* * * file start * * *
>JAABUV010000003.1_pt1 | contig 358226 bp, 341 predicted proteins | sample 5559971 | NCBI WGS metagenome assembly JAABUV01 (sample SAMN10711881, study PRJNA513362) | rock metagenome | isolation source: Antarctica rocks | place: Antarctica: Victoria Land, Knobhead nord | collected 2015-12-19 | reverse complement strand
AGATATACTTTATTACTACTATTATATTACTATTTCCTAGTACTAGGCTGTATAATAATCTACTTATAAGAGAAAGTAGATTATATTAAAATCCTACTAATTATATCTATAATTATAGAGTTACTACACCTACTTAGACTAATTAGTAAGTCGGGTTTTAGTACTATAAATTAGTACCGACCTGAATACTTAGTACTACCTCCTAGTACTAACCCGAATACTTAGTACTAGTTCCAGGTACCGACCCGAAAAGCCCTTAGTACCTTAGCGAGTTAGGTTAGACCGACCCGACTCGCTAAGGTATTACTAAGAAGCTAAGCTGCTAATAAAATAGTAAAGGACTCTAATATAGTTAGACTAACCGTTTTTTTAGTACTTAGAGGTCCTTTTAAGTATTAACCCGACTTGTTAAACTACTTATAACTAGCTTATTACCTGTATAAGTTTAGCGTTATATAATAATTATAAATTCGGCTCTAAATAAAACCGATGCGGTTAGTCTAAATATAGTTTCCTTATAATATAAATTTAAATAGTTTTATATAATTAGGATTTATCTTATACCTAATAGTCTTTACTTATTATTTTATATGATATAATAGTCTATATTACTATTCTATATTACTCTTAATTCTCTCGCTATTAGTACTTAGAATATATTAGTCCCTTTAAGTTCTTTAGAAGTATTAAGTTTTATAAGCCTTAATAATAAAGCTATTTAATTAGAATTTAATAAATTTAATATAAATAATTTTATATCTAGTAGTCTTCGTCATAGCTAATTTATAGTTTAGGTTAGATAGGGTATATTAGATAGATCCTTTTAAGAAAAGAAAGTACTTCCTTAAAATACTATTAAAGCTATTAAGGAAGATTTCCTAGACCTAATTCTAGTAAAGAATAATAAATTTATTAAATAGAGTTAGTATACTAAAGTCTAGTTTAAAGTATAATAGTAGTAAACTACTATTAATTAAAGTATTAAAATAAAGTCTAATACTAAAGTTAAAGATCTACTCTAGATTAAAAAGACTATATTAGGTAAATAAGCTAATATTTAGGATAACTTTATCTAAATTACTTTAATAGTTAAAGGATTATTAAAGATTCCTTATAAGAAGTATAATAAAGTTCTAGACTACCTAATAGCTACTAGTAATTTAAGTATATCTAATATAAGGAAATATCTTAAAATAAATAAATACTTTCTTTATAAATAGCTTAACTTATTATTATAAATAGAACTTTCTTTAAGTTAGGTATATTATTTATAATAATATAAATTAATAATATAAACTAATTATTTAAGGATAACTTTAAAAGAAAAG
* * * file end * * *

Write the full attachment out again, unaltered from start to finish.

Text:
>JAABUV010000003.1_pt1 | contig 358226 bp, 341 predicted proteins | sample 5559971 | NCBI WGS metagenome assembly JAABUV01 (sample SAMN10711881, study PRJNA513362) | rock metagenome | isolation source: Antarctica rocks | place: Antarctica: Victoria Land, Knobhead nord | collected 2015-12-19 | reverse complement strand
AGATATACTTTATTACTACTATTATATTACTATTTCCTAGTACTAGGCTGTATAATAATCTACTTATAAGAGAAAGTAGATTATATTAAAATCCTACTAATTATATCTATAATTATAGAGTTACTACACCTACTTAGACTAATTAGTAAGTCGGGTTTTAGTACTATAAATTAGTACCGACCTGAATACTTAGTACTACCTCCTAGTACTAACCCGAATACTTAGTACTAGTTCCAGGTACCGACCCGAAAAGCCCTTAGTACCTTAGCGAGTTAGGTTAGACCGACCCGACTCGCTAAGGTATTACTAAGAAGCTAAGCTGCTAATAAAATAGTAAAGGACTCTAATATAGTTAGACTAACCGTTTTTTTAGTACTTAGAGGTCCTTTTAAGTATTAACCCGACTTGTTAAACTACTTATAACTAGCTTATTACCTGTATAAGTTTAGCGTTATATAATAATTATAAATTCGGCTCTAAATAAAACCGATGCGGTTAGTCTAAATATAGTTTCCTTATAATATAAATTTAAATAGTTTTATATAATTAGGATTTATCTTATACCTAATAGTCTTTACTTATTATTTTATATGATATAATAGTCTATATTACTATTCTATATTACTCTTAATTCTCTCGCTATTAGTACTTAGAATATATTAGTCCCTTTAAGTTCTTTAGAAGTATTAAGTTTTATAAGCCTTAATAATAAAGCTATTTAATTAGAATTTAATAAATTTAATATAAATAATTTTATATCTAGTAGTCTTCGTCATAGCTAATTTATAGTTTAGGTTAGATAGGGTATATTAGATAGATCCTTTTAAGAAAAGAAAGTACTTCCTTAAAATACTATTAAAGCTATTAAGGAAGATTTCCTAGACCTAATTCTAGTAAAGAATAATAAATTTATTAAATAGAGTTAGTATACTAAAGTCTAGTTTAAAGTATAATAGTAGTAAACTACTATTAATTAAAGTATTAAAATAAAGTCTAATACTAAAGTTAAAGATCTACTCTAGATTAAAAAGACTATATTAGGTAAATAAGCTAATATTTAGGATAACTTTATCTAAATTACTTTAATAGTTAAAGGATTATTAAAGATTCCTTATAAGAAGTATAATAAAGTTCTAGACTACCTAATAGCTACTAGTAATTTAAGTATATCTAATATAAGGAAATATCTTAAAATAAATAAATACTTTCTTTATAAATAGCTTAACTTATTATTATAAATAGAACTTTCTTTAAGTTAGGTATATTATTTATAATAATATAAATTAATAATATAAACTAATTATTTAAGGATAACTTTAAAAGAAAAG